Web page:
Eight and a half minutes was still a terrifying eternity in that year of 1971. Only with a lot of subject matter and an extraordinary melodic talent to manage to get a radio station to play the entire song without its listeners turning off the device or, worse, migrating to another station. Hey Judewith its duration of more than seven minutes, had been an achievement of Paul McCartney three years ago. The End, like everything else by the Doors, one point off the curve in 1967, with an unbelievable 11 minutes and 43 seconds. AND California hotel, architected note by note as a monumental building, would only exist in five years. But subject and melody were just what was left of the Don McLean at the beginning of the decade and its American Piehe felt, had the strength to overthrow an empire.
The song came out in 1971 thrown like a harpoon with many points, reaching the heart of a world full of sexual, racial, political, military, ethical, musical and existential dilemmas. There was already a lot of emptiness and frustration in that post-Beatles, post-Woodstock, post-Martin Luther King Jr, post-Robert Kennedy and pre-disco time gap. In other words, in short – and despite the Sly and Family Stone – after dream. McLean picked up his guitar and captured the lack of planetary inspiration with a poetic and melodic crescent sequence of the most inspired of his time. American Pie, the symbolic apple pie, went straight from the album, McLean’s second, to the top of the most played. And it’s been there for over 50 years as the longest song to ever reach that position.
Time has made the song even bigger than what Americans call “fire music”. In addition to having the tenderness of the most heartbreaking folk songs, right in everything, his lyrics began to gain mythological, mistaken, fake or, it also happened, perfectly adequate interpretations. Whenever asked by journalists about the meanings of his lines, Don McLean would go around the edges: “After all, what is the meaning of American Pie?” asked the journalists. “It means I’ll never have to work again,” he once replied. Her logic was simple. When explaining anything, McLean would empty the magic of the possibilities: “You find a lot of explanations about my lyrics, none of them made by me… forward, maintaining a respectful silence.”
At 76 years old, already guaranteed a star in the Rock and Roll Hall of Fame, the author lived to see an entire documentary dedicated to his music. The Day The Music Died, or The Day the Music Died, a phrase from the song and the name by which one of the most shocking tragedies in rock history became known, is on the Paramount+ platform with good stories, good interviewees and a part in which the lyrics are dissected so that, as far as possible, the truths are revealed or reinforced. The most obvious of them is: the song was dedicated to Buddy Holly and made still by a heart bleeding from the death of the idol. McLean learned of Holly’s death while working as a newspaper delivery boy on the morning of February 3, 1959. The lyrics read: “February made me shiver / with every paper I’d deliver”, or “February made me shiver with every newspaper that I delivered”.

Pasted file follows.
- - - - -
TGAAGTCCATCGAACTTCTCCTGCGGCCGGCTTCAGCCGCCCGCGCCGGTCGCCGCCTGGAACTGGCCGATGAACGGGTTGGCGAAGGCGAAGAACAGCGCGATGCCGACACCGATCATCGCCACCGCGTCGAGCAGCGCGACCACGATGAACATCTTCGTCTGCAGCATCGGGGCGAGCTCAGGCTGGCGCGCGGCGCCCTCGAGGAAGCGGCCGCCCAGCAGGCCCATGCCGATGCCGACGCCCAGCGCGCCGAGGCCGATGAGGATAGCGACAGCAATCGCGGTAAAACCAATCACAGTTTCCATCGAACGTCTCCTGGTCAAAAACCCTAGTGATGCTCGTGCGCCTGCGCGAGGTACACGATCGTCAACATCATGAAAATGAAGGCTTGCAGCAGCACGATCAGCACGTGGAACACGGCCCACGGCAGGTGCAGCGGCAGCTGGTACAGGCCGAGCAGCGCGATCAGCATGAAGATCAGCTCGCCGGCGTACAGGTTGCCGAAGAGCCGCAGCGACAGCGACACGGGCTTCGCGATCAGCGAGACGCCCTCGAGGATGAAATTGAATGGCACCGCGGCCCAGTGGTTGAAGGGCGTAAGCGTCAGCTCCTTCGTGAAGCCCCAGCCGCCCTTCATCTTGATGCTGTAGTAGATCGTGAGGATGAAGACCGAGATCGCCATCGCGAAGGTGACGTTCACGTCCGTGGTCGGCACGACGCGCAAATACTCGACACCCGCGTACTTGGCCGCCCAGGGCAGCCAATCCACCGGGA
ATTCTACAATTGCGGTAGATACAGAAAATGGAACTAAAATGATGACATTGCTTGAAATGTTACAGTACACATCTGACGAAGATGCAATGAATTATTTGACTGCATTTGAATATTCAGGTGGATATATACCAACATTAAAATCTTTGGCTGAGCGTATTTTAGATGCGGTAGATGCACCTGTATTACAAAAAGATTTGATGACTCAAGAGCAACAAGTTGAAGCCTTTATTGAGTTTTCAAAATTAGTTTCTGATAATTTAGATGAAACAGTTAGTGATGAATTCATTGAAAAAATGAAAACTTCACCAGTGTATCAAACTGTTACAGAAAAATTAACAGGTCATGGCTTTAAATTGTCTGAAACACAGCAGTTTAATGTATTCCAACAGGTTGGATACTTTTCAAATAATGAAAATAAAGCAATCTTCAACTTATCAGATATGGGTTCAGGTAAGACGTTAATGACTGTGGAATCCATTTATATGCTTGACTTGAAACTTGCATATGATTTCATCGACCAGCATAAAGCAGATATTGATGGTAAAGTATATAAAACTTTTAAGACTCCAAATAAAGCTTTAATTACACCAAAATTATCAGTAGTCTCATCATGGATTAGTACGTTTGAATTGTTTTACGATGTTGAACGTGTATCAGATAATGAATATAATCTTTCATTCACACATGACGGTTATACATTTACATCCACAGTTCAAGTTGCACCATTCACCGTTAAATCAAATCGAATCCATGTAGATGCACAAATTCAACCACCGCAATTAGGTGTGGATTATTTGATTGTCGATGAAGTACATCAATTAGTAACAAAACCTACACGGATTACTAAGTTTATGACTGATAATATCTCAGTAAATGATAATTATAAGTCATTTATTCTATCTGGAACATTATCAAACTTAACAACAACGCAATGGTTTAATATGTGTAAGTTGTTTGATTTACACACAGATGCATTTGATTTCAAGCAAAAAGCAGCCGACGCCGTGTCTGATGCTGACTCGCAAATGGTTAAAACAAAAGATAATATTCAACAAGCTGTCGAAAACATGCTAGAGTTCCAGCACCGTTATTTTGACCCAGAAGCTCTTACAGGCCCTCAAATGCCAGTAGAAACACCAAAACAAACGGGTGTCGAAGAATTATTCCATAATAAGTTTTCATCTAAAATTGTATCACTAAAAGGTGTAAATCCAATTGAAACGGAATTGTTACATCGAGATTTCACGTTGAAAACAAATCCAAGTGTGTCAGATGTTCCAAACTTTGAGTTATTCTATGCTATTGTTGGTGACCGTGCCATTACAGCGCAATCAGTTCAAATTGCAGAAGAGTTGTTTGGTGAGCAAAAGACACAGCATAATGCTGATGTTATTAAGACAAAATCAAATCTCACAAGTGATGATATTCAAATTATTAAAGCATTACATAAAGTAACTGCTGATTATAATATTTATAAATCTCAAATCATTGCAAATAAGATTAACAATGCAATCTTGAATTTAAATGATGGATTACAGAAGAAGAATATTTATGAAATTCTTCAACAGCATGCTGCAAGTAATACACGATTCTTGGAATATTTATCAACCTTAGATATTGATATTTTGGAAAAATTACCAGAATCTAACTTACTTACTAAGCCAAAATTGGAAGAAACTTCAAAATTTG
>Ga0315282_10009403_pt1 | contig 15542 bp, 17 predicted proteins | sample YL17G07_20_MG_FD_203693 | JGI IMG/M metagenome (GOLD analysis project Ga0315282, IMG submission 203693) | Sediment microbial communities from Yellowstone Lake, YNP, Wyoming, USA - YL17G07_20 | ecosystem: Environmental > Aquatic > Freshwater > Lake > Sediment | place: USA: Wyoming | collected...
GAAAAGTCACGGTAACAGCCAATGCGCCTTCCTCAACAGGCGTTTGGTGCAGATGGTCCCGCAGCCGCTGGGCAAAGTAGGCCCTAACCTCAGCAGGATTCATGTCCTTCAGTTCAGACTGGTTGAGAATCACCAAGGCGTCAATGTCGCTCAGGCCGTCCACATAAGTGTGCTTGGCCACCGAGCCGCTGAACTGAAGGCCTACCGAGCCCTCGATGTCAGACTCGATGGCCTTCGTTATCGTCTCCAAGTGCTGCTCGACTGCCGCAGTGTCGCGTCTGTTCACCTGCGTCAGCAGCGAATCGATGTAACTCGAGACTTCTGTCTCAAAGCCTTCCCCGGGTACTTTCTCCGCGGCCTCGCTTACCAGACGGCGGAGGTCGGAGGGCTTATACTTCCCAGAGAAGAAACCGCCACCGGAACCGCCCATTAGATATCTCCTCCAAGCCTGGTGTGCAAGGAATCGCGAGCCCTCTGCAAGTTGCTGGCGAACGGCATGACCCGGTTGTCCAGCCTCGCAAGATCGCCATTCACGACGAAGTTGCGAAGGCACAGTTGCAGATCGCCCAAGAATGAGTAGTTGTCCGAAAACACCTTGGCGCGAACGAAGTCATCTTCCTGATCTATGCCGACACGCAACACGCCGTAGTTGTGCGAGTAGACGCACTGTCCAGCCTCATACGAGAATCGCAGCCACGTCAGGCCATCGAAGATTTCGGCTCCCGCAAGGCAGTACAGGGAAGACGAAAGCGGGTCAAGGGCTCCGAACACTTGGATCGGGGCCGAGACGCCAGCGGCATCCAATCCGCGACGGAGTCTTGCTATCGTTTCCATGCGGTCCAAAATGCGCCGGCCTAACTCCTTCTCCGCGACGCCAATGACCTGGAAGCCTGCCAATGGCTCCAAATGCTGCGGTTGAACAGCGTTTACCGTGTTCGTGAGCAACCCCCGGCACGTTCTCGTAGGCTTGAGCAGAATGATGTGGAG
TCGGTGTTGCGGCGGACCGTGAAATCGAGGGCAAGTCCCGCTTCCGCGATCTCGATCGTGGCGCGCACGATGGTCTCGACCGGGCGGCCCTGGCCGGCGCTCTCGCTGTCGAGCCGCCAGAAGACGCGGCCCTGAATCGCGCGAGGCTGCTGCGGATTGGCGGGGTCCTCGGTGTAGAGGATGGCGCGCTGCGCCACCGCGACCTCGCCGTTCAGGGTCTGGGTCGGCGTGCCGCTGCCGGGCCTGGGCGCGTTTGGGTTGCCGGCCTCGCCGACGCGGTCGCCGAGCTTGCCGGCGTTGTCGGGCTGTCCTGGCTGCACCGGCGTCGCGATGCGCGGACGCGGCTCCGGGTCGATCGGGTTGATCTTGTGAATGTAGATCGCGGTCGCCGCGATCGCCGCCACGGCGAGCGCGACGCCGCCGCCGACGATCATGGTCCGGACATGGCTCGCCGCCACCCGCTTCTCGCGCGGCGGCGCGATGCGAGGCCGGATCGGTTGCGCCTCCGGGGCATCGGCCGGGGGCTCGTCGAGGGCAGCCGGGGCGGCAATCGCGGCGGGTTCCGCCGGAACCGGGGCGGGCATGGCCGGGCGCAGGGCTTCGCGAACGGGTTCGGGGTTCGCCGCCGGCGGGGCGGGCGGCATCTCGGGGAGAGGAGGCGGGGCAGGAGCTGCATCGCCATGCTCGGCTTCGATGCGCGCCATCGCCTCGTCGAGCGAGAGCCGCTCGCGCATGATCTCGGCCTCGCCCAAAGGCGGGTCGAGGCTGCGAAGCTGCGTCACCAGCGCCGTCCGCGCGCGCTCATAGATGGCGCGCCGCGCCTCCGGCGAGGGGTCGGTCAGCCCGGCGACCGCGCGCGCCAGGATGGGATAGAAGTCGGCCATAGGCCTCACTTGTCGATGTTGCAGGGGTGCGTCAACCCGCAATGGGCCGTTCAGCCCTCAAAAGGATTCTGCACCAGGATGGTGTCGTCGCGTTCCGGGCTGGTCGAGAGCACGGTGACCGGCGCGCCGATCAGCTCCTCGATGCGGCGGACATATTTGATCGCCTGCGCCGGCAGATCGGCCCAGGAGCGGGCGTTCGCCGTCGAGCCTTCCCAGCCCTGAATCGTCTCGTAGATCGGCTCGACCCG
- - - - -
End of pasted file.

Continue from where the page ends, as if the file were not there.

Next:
Things to demolish: Elvis Presley is not the “king” mentioned in the song; the “girl who sang the blues” was not Janis Joplin and Bob Dylan was not the “jester”. The fake news went so far that it even reached Dylan himself, taken by a Rolling Stone magazine reporter: “A court jester?” Dylan said. “Of course, the court jester writes songs like Masters of War, A Hard Rain’s Gonna Fall, It’s Alright, Ma. I can only think he is talking about someone else.” At the same time, the film notes that “the day the music died” concerns the plane crash that took the lives of Buddy Holly, Ritchie Valens and The Big Bopper, as well as pilot Roger Peterson.
The label’s solution to release the long song is also remembered. A single had the first half of the song on side A while the second half was heard on side B. The song was so good that people turned the album over just to hear the sequel to the story. None of the later versions would have the same audacity. Garth Brooks, one of its versionists and interviewee in the film, says the song is “about this urge for independence, this urge to discover, to believe that anything is possible”.
John Meyer, Jon Bon Jovi and even Madonna, overwhelming, they also made their versions, but none to the point of surpassing the affective force imposed in 1971. “For me, American Pie it’s a compliment to a dream that didn’t come true”, says the song’s producer, Ed Freeman, in the film. “We witnessed the death of the American dream.” McLean says that “the country was in some advanced state of psychic shock.” “All this confusion and riots and cities on fire.” His idea, he says, was to make a song about the United States in a way that no one else had done. He managed.